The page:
Last month at SCMS I heard a fantastic paper entitled “Miniature Pleasures: On Watching Films on an iPhone” by Dr. Martine Beugnet, who unpacked the spectator’s sense of absorption with mobile devices in relationship to the history of the miniature. Most critiques of watching films on small devices lament the lack of cinematic experience in a manner similar to this hilarious spoof on iPhone commercials. Beugnet insisted that we still must understand and study this mode of viewership on its own terms, and I happen to agree. In both cases, she argued, the viewer/owner has a sense of intimacy and ownership in relationship to the image on screen. In my lecture course Friday morning, I discussed one such example of a miniature, Jean Pucelle’s The Hours of Jeanne D’Evreaux (c. 1324–28). This work, made especially for the Queen of France, bears an exceptional amount of miniature detail in grisaille and was a personal, tiny object worn and used by the queen throughout the day.
As I thought more about these miniature medieval objects, I couldn’t help but locate some other interesting connections to today’s smartphones in terms of the notion of connectivity as well as a miniature object through which one can be transported into another visual/narrative/affective realm. In medieval Europe, one could argue that being constantly connected – mentally, physically, psychically, and otherwise – to faith was one of the driving desires of daily life: it fueled the cultural migration of pilgrims towards relics (physical connections to those who’ve attained salvation), inspired the affectively and viscerally rich religious theatrical tradition analyzed by Mikhail Bakhtin in relationship to “the grotesque,” and rationalized the dispatch of the knight class to the edges of the Mediterranean in the Crusades. Just as our smartphones connect us to today’s supreme realms of information and capital, so too did small devotional books connect their owners to the spiritual world.
First, these objects were quite often incredibly small, much like an iPhone. Pucelle’s book is even much smaller, its height not even reaching four inches (considering I can blow up a tiny detail of one page to a classroom projector and still discuss the detail is a testament to the intricate craftsmanship of manuscript illuminators). The simultaneous small size and intricate detail of the images presume not only preciousness and ownership, but also portability and constant access.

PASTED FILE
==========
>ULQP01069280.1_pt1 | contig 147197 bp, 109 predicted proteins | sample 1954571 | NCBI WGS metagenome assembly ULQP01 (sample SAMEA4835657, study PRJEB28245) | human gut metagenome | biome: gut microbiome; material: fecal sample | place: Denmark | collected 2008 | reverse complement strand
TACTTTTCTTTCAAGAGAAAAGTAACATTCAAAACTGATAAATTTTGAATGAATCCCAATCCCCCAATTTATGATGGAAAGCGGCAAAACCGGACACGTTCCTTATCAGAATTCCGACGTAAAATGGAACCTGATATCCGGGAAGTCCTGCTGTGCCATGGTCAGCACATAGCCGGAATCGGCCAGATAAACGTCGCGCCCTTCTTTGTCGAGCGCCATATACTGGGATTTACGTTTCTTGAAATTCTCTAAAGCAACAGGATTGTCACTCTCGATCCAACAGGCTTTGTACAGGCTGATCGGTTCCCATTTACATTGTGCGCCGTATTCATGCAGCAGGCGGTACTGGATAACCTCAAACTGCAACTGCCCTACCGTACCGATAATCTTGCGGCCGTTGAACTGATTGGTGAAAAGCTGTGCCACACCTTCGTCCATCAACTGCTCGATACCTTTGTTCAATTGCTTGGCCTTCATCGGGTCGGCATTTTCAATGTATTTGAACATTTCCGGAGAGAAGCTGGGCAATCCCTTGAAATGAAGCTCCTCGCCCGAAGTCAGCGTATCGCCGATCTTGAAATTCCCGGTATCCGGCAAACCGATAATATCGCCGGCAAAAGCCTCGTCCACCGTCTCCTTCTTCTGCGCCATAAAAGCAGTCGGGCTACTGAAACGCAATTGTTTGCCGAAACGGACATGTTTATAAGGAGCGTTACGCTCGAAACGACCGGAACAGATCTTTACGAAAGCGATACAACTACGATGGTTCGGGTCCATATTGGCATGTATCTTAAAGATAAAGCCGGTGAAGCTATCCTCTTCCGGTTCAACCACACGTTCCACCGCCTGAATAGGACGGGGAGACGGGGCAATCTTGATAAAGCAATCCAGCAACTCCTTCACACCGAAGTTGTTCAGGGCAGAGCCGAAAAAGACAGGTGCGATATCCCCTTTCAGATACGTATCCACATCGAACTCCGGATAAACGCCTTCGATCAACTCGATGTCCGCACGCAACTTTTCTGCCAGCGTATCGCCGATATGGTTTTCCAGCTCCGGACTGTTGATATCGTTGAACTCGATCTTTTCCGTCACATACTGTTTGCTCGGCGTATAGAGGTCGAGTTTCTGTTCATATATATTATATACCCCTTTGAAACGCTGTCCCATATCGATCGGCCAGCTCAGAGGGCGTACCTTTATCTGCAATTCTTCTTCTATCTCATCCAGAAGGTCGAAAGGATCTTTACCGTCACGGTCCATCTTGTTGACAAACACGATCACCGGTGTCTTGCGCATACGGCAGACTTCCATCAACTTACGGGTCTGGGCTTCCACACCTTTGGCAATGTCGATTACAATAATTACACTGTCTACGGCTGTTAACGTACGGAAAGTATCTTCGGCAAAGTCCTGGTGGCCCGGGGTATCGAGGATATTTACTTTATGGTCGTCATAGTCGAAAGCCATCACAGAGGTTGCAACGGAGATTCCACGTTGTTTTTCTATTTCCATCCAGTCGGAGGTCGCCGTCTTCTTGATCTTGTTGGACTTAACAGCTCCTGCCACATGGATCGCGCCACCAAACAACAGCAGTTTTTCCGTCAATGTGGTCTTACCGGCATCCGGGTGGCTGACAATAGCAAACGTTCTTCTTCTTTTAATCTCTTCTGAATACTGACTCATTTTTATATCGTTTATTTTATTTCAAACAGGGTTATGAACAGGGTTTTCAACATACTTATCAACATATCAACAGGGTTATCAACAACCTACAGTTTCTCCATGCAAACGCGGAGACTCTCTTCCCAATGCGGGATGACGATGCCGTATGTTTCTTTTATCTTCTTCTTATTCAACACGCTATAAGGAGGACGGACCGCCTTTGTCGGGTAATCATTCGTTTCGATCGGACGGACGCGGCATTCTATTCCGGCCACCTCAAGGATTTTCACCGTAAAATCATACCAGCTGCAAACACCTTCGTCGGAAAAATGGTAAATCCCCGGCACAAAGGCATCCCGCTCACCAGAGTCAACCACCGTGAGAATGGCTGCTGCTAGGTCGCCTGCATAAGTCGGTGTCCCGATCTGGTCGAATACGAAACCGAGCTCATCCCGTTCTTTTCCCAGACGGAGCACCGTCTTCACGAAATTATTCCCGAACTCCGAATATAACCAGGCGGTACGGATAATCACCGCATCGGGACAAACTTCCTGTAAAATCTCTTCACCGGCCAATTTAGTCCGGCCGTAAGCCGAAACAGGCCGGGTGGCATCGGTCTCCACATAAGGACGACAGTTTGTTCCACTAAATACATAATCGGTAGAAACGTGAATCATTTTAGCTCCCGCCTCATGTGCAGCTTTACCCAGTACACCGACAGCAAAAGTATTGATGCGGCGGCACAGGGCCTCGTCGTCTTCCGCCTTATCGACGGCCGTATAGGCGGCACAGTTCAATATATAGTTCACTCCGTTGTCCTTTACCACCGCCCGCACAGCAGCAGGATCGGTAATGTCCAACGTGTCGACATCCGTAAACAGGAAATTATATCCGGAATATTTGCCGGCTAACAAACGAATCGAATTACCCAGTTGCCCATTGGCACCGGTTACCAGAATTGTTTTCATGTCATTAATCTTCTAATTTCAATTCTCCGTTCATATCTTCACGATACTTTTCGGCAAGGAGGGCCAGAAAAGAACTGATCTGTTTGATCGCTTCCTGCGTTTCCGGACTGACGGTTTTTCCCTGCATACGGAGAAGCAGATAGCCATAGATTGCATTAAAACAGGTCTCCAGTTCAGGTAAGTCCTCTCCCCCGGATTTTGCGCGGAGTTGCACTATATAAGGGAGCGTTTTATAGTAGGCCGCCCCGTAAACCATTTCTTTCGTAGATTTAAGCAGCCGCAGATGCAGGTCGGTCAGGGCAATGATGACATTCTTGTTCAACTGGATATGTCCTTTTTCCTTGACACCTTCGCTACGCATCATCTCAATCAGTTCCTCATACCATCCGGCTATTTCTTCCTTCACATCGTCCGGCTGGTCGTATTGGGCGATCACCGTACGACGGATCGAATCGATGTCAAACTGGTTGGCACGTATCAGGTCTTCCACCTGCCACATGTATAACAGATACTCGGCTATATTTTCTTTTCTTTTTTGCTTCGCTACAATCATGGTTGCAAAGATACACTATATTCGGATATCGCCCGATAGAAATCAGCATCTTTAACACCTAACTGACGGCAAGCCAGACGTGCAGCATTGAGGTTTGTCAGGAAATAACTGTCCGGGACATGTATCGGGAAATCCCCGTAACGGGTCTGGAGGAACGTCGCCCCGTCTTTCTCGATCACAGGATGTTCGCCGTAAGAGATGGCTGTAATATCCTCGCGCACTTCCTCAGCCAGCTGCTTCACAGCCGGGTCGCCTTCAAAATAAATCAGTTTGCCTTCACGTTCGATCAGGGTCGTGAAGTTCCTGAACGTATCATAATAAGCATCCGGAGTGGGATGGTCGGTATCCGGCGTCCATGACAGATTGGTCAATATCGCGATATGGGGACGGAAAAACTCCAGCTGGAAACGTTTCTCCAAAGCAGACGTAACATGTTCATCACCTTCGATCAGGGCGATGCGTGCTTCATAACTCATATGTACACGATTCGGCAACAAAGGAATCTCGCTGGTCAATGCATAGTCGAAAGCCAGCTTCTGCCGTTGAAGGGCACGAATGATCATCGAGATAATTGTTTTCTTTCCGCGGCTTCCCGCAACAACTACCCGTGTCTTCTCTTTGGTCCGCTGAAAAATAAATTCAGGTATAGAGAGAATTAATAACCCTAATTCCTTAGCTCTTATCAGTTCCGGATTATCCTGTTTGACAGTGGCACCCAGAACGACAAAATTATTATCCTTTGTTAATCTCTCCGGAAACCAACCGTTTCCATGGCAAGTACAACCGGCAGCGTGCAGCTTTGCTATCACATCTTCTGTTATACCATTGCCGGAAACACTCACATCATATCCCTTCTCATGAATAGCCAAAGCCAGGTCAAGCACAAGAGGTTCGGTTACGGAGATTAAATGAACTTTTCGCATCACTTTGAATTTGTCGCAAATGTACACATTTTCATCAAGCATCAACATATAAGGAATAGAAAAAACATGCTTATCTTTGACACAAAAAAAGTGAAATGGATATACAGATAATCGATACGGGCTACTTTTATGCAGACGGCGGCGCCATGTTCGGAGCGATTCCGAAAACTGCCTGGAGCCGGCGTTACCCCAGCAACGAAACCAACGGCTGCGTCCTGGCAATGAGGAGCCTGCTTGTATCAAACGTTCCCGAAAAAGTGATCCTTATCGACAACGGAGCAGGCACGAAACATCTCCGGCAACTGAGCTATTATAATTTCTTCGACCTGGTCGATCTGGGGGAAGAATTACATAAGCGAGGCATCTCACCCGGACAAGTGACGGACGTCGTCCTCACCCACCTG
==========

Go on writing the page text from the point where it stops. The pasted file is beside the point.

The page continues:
Beyond the intimate size of personal books of devotion, they were also attached to clothing, and thus tethered to the body in a manner similar to how we think of the constant need to have a cell phone as being “on a leash.” These books, often called “girdle books” were a staple of monastic dress and were also very important in portraiture for the aristocracy, such as quite a few examples of Elizabeth I.
As the caption to my opening photo suggests, contemporary smartphone images are part of a complex matrix of mediation, reproduction, and information flows quite apart from the distinct aura of a handmade devotional book in vellum. If we consider our contemporary desire for and inescapable connectedness within the flows of global information and capital as (extremely roughly) analogous to the web of control held by faith in medieval and Renaissance Europe, however, more connections can be found. When we forget our smartphone at home we are left with this strange feeling of being disconnected. It seems as though many late medieval depictions of books of hours suggest a similar need to be constantly connected to one’s own holy book.
In addition to the role of girdle books in portraiture, images of saints, biblical figures, and patrons with their small devotional texts within such books themselves form a means of reinforcing the essential place the individual, portable book had in the creation of a direct, personal connection with one’s faith. In some selections of details from an early sixteenth-century Netherlandish Book of Hours from the British Library, we notice that this contemporary religious practice has been inscribed into the narratives of the faith. Just as artists of the Gothic and Renaissance period often felt compelled to place biblical stories within contemporary and regional architectural settings and dress, so too do the religious practices of the aristocracy complement the lives of the saints.